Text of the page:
Q: What kind of theater excites you?

A:  Character’s the whole reason to go to the theater. So when a writer renders something true about what it’s like to be that guy over there, and then carries it over the course of an evening, I’m sold. If the people in the story don’t grip me, then the play evaporates after I leave the theater, no matter how fluid the language or clever the structure, and I hate that. I want those characters to stay with me for days and catch me at odd moments in my own life. It’s best when you can tell that the writer loves the characters but hasn’t let them off the hook. Like Tracy Letts.


Q: What advice do you have for playwrights just starting out?

A:  a) Put time in backstage. Stage Manage or ASM. Work in the scene shop. Help focus the lights. Do the no-glory jobs and observe how the play gets made. That will teach you what the dramatic structure books leave out about theatricality, what a stage can do.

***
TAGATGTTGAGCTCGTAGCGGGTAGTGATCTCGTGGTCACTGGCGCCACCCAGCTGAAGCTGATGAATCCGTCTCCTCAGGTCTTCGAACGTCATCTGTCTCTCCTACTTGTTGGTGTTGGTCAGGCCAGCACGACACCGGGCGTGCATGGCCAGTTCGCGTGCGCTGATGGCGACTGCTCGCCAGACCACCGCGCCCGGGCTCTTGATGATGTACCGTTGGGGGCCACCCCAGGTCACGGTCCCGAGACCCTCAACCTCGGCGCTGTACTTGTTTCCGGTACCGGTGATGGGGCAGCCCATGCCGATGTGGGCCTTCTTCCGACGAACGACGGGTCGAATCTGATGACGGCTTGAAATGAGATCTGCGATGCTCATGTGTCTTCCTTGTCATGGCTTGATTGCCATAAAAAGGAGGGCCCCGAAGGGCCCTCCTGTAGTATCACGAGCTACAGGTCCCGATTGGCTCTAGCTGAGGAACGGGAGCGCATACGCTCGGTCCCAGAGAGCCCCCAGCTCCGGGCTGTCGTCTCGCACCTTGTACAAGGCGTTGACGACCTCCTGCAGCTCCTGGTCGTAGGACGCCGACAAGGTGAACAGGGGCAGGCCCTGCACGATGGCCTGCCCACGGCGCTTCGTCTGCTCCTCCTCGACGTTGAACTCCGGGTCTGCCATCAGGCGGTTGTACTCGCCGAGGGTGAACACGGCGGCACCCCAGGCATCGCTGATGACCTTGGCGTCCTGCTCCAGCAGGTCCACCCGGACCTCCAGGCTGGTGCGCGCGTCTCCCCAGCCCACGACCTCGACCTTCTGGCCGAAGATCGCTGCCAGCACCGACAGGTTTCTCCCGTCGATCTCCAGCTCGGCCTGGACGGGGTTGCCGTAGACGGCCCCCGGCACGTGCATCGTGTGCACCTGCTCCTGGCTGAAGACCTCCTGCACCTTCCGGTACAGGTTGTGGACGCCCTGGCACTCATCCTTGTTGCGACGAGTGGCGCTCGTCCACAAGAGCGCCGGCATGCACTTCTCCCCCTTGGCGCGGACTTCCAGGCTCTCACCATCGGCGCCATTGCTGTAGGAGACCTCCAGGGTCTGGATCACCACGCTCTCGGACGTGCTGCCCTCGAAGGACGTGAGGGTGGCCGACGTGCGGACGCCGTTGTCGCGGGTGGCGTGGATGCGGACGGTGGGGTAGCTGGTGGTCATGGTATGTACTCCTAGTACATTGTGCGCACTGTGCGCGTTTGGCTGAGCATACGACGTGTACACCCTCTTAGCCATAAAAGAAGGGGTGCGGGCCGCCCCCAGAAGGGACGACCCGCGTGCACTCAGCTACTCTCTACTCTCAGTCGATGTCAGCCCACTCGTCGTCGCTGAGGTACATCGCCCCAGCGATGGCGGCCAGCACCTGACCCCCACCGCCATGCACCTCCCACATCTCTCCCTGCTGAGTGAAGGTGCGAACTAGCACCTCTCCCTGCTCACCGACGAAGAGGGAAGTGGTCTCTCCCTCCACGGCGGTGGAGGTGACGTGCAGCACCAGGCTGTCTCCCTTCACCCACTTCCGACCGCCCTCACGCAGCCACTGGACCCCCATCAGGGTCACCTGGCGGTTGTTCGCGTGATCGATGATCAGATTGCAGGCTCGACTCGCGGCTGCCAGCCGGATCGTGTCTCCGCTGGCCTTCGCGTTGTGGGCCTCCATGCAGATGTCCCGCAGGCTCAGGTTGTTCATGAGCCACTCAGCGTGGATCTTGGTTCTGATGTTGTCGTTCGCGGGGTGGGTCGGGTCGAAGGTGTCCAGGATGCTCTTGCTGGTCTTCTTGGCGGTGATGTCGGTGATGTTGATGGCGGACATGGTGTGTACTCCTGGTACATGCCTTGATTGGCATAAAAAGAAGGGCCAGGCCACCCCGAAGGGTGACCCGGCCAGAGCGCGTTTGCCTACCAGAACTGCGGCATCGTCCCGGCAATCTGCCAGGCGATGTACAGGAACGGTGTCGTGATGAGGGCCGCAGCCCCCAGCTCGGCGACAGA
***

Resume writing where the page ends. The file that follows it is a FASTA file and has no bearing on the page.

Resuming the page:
b) Stealing from Jose Rivera: “Write roles that actors you love would kill to play.” Yes!

c) Write about places that are not New York.

Q:  Plugs, please:

A:  Adam Bock's A Small Fire at Playwrights Horizons this year is going to be extraordinary. I’m also excited about Adam Gwon’s musical adaptation of the Joe Meno novel The Boy Detective Fails, which will show up on a stage one day somewhere.